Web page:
This story is written by Brad Phillips and first ran on PR Daily in January .
Journalists receive dozens of unsolicited phone calls and hundreds of unwanted emails each day.
Their Twitter networks churn out an endless stream of updates, links, and photos.
Their RSS (really simple syndication) feeds offer innumerable stories from their favorite blogs and websites.
With all of that information constantly coming in, it’s not hard for reporters to find potential news stories. But finding news stories they can actually report on? Now that’s the hard part. That’s because every news organization has constraints on which stories their reporters can cover and how they can cover them.
In virtually every newsroom around the world, here are the five factors that drive news decisions: time, speed, space, profit, and bias.
Journalists have never before faced such bruising deadlines. Newspaper reporters who once had to write a story a day now have to continually update that story for their paper’s website.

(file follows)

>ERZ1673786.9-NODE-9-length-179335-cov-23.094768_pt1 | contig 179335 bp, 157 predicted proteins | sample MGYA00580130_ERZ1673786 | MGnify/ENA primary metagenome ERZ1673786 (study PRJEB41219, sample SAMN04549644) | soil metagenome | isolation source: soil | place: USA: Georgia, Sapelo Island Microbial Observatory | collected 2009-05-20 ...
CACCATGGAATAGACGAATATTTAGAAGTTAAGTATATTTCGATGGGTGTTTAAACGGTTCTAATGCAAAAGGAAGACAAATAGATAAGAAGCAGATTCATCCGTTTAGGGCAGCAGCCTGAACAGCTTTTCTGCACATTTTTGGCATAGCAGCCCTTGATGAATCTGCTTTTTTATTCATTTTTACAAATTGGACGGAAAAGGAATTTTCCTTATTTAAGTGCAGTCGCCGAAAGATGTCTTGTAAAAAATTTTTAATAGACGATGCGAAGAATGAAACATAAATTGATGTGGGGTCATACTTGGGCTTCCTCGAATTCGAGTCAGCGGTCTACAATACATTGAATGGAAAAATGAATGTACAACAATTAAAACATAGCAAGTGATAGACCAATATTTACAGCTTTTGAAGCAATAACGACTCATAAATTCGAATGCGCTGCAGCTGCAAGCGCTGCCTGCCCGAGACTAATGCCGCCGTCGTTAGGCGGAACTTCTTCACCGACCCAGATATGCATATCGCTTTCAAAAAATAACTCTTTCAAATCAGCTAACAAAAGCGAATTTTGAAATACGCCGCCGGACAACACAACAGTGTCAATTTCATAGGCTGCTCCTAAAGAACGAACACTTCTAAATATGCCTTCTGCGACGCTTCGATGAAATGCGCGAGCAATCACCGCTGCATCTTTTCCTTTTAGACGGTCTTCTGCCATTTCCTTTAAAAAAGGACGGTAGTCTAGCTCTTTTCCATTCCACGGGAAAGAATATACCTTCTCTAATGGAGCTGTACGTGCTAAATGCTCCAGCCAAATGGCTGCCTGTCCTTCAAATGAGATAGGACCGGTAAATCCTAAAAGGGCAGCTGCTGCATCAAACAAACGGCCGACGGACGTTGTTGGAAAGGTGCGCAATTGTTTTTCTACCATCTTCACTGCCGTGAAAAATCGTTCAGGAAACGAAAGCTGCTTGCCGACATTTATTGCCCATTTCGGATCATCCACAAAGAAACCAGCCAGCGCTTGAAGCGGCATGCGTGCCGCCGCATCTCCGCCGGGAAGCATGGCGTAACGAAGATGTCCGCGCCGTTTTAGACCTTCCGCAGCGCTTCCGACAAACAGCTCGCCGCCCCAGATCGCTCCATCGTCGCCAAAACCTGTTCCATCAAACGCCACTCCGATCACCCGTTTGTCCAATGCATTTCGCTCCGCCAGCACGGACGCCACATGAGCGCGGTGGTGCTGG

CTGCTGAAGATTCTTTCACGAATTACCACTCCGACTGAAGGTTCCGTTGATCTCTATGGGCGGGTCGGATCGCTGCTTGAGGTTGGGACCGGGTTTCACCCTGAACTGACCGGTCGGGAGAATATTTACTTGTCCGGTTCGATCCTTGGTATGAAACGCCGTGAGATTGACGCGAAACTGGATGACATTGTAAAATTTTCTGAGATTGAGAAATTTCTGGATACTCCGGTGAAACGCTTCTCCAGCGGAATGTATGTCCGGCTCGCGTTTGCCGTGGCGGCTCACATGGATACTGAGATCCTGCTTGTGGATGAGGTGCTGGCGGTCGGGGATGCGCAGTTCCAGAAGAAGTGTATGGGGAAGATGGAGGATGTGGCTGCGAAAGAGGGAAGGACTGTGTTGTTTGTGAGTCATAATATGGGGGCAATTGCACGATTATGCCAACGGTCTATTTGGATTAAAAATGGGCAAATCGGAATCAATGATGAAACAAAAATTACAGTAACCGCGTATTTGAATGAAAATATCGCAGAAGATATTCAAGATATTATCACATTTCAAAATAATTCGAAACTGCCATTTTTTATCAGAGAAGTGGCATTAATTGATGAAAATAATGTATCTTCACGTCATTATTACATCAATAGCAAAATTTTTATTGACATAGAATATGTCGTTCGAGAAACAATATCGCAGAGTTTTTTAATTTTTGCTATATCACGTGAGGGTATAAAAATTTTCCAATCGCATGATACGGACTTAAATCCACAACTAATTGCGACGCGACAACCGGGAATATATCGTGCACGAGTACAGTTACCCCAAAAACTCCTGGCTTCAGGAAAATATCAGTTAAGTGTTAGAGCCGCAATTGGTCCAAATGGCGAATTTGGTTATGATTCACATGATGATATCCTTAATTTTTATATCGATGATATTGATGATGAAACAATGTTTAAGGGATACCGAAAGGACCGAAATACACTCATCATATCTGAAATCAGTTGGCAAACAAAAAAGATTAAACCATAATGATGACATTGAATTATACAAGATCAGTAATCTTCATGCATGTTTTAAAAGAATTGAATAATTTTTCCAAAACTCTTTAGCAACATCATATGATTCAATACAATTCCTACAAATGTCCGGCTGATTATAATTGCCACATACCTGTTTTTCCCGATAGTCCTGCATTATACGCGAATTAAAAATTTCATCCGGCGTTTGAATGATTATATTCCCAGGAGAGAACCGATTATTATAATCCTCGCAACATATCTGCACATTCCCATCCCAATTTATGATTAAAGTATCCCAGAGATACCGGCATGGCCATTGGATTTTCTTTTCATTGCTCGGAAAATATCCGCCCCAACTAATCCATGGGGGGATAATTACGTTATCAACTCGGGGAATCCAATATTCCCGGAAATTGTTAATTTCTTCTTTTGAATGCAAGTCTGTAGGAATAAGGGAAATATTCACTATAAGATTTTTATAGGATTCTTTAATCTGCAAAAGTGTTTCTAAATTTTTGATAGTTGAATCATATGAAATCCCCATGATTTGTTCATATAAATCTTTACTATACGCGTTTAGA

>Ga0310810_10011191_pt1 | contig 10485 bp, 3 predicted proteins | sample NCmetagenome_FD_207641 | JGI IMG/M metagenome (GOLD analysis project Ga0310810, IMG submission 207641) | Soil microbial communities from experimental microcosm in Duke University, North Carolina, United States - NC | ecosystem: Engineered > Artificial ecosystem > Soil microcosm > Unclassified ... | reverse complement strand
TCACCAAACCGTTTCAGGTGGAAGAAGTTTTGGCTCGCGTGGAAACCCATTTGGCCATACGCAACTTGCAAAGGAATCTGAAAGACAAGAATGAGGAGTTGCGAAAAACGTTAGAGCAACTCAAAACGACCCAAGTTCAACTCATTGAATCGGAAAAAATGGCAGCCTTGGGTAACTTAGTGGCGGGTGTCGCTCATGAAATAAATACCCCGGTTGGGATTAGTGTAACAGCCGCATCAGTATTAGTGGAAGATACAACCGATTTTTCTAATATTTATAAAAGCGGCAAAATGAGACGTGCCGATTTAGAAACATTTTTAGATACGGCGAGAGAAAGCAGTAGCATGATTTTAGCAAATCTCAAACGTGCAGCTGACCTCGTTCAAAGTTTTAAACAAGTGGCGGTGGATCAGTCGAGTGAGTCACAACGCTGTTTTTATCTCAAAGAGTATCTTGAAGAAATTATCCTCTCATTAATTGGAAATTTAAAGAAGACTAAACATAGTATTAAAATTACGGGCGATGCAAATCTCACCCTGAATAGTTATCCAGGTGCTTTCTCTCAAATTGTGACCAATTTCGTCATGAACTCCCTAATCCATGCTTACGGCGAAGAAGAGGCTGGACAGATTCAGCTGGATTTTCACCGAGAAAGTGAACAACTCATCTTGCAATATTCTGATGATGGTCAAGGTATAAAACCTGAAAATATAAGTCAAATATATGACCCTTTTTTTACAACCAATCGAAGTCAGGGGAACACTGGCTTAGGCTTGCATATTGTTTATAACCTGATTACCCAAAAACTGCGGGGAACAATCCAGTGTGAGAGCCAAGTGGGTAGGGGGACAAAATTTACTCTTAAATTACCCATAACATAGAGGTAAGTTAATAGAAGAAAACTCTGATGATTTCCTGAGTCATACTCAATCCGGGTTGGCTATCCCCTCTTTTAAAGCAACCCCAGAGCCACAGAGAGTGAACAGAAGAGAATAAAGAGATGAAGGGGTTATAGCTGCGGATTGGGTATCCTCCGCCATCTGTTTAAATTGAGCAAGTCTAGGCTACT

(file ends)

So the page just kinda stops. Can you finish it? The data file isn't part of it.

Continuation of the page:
Their broadcast counterparts now have to produce separate Web-only versions of their radio and television segments throughout the day and promote them via social media.
Plus, many reporters are doing the jobs of two or three people, because it’s likely that their news organizations have laid off several—if not dozens—of their colleagues. If your story requires reporters to do extensive research, they probably won’t cover it at all.
Competition from faster-moving new media has largely forced traditional media outlets to abandon rigorous fact checking. To keep up, they now rush deadlines and release stories sooner than they’d like, especially when covering breaking news events.
If you can’t explain your story quickly (and easily), it’s more likely that reporters will get at least some aspect of it wrong.
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